If the public option improves competition within the health insurance exchanges, payers may come back and participate in the ACA marketplace. In fact, one of the key things that could strengthen the Affordable Care Act may be a Medicare-for-All option, according to Jacob Hacker, the Stanley Resor Professor of Political Science and the Director of the Institution for Social and Policy Studies at Yale University. An extra option like this would increase market competition, which would be necessary in certain counties that face only one or two health payers.
In an editorial for the Journal of the American Medical Association, President Barack Obama came out in favor of a public health insurance option as a way to strengthen the Affordable Care Act. Obama explained that the public payer would compete alongside private payers on the exchanges and offer more affordable health plans to consumers.
On the other side of this debate, FreedomWorks CEO Adam Brandon stated: “A government-run health insurance program could only hurt the free market and is just another example of the government’s desire to grow and control even more aspects of people’s lives. Furthermore, a public option is hardly an option – millions of Americans would be compelled to join an insurance plan that they may not want.”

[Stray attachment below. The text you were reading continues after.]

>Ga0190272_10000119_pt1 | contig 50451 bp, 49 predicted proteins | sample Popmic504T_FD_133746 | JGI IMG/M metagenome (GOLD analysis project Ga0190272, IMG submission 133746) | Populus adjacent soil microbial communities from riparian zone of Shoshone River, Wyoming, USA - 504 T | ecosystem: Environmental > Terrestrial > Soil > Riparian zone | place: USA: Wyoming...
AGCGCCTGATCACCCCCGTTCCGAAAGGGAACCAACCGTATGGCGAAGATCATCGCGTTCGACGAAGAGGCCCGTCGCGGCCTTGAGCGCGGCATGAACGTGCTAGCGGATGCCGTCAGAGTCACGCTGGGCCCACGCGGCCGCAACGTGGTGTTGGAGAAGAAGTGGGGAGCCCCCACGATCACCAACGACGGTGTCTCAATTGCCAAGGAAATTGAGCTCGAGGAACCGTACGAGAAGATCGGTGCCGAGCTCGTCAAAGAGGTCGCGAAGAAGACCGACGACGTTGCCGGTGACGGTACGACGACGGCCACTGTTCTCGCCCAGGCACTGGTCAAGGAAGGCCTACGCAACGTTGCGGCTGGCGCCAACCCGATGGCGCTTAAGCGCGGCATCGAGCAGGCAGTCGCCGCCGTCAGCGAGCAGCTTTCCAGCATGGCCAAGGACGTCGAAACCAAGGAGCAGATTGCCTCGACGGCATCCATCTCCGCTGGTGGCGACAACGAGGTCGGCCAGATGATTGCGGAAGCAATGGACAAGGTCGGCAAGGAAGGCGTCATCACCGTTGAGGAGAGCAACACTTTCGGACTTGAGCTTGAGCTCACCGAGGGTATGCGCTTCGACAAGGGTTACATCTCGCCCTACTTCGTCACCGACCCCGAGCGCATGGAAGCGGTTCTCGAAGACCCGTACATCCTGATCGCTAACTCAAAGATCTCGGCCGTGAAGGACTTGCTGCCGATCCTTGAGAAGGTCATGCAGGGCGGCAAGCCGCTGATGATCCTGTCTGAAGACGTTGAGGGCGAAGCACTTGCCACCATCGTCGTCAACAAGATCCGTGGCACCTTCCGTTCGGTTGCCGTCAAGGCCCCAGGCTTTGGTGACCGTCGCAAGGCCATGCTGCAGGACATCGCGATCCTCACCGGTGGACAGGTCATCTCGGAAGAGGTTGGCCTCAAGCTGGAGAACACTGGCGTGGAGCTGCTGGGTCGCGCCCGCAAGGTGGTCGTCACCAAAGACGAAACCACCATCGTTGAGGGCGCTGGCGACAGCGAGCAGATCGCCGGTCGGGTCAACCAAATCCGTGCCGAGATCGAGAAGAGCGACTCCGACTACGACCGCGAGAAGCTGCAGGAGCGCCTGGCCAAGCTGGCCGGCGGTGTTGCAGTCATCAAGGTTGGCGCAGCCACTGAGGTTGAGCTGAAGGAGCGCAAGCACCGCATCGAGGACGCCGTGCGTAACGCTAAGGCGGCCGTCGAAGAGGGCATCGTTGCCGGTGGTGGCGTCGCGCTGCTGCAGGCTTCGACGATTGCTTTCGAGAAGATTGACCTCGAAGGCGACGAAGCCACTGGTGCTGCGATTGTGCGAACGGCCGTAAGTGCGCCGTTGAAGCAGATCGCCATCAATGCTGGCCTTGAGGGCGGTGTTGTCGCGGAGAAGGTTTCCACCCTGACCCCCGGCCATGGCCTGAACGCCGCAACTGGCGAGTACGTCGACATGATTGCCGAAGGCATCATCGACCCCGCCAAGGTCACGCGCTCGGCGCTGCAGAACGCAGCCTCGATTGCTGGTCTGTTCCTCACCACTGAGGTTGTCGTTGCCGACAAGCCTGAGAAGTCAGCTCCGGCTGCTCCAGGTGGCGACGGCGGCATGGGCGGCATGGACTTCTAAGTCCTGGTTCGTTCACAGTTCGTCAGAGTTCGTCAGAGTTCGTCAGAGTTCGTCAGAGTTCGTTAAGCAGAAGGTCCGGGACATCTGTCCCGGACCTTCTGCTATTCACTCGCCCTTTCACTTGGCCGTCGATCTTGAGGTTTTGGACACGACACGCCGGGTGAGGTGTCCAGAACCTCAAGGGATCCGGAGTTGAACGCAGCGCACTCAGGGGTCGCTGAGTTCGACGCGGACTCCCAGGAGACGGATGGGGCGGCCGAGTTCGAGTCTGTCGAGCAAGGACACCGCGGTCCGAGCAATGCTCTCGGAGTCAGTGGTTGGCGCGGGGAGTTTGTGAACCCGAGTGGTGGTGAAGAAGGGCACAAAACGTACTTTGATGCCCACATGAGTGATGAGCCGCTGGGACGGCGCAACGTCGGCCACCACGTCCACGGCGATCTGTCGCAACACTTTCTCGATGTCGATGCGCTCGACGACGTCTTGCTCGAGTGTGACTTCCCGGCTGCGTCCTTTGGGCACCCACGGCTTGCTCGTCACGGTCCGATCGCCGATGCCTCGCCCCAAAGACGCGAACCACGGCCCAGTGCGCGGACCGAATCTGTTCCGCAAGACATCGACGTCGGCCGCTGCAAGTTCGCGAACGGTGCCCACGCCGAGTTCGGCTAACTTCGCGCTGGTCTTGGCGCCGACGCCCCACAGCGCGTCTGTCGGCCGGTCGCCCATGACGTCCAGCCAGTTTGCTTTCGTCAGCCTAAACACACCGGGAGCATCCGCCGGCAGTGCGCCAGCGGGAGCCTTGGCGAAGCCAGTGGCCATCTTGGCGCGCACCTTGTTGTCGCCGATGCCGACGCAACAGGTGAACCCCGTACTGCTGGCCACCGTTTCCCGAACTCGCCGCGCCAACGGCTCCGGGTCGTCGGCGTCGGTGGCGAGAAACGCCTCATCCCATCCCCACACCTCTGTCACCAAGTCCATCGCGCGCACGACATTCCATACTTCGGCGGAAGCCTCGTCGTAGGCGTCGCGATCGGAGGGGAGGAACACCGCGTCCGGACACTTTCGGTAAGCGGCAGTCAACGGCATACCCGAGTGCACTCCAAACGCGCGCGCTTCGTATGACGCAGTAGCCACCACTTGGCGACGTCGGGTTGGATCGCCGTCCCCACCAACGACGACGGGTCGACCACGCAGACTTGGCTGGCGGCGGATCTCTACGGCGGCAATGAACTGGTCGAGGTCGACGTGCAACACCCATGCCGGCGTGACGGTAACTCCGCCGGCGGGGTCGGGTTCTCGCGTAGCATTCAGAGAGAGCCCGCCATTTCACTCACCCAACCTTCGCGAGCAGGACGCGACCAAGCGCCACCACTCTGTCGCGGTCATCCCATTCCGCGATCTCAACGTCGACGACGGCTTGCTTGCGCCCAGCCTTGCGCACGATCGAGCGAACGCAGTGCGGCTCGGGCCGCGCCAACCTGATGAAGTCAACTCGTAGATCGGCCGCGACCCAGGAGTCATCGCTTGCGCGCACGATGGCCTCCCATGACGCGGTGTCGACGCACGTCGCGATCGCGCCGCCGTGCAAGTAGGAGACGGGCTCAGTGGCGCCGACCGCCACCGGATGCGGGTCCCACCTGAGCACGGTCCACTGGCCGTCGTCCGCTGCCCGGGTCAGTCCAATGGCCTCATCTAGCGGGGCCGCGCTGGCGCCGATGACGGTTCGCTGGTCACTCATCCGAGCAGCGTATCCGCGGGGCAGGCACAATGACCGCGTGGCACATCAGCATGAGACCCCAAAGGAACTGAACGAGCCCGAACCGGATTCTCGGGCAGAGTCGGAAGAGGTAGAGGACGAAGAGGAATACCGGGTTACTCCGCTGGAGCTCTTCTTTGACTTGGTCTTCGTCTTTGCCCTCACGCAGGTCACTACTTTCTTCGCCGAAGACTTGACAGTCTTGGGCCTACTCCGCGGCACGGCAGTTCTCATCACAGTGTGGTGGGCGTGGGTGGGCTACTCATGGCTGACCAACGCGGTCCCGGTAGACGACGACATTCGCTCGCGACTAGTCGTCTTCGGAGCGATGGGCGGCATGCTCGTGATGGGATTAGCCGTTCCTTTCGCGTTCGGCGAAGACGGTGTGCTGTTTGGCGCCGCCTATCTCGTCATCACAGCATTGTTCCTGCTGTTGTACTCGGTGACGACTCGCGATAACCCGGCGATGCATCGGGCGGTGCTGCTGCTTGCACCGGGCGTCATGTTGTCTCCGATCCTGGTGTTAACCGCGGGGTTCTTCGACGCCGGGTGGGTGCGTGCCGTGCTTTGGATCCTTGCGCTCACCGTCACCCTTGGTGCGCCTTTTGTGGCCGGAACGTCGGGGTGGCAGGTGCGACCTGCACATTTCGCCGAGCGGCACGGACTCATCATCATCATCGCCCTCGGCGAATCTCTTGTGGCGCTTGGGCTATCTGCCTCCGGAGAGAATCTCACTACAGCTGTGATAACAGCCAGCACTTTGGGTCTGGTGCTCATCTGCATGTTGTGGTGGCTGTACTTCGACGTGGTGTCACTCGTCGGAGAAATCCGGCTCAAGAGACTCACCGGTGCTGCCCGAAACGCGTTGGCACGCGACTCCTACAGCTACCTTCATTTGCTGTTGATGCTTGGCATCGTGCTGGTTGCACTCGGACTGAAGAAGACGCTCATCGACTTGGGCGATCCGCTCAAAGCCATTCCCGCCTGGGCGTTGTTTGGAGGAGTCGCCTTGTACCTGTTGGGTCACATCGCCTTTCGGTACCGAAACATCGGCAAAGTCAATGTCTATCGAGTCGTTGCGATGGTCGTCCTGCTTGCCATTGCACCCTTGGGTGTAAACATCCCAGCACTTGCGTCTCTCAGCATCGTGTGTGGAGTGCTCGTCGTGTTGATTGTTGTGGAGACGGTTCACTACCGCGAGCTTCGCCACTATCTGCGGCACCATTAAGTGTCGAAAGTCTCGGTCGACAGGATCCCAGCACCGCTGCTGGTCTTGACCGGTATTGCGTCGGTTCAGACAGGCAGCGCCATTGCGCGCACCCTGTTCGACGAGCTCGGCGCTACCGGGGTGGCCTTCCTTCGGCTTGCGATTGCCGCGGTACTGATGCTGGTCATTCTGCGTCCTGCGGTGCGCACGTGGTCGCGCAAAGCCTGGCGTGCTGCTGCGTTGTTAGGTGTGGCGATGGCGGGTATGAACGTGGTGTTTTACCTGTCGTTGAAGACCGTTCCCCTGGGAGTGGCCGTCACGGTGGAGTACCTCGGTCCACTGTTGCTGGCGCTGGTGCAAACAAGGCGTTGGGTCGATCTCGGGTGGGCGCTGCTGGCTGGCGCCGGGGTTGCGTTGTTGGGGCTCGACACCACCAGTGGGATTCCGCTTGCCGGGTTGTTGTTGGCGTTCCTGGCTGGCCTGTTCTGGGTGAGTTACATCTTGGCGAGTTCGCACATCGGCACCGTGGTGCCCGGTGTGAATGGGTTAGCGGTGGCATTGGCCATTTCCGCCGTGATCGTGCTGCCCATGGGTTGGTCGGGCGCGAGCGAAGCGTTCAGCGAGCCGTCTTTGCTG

“An insurance program run by the government, and unaccountable to free market forces is a 1930s solution to a 21st Century problem. The crux of the issue is that when we speak about health, we’re talking about people’s lives. The artificially low premiums, government inefficiency, and stagnation that come attached with a public option will only unnecessarily hurt people and cost lives.”
Whether or not a public healthcare option will be available in the coming years rests solely with which political party overtakes the Senate and the House in the coming presidential election. There will need to be more progressive lawmakers available in Congress to pass this type of legislation.
This article was updated with a comment from FreedomWorks CEO Adam Brandon.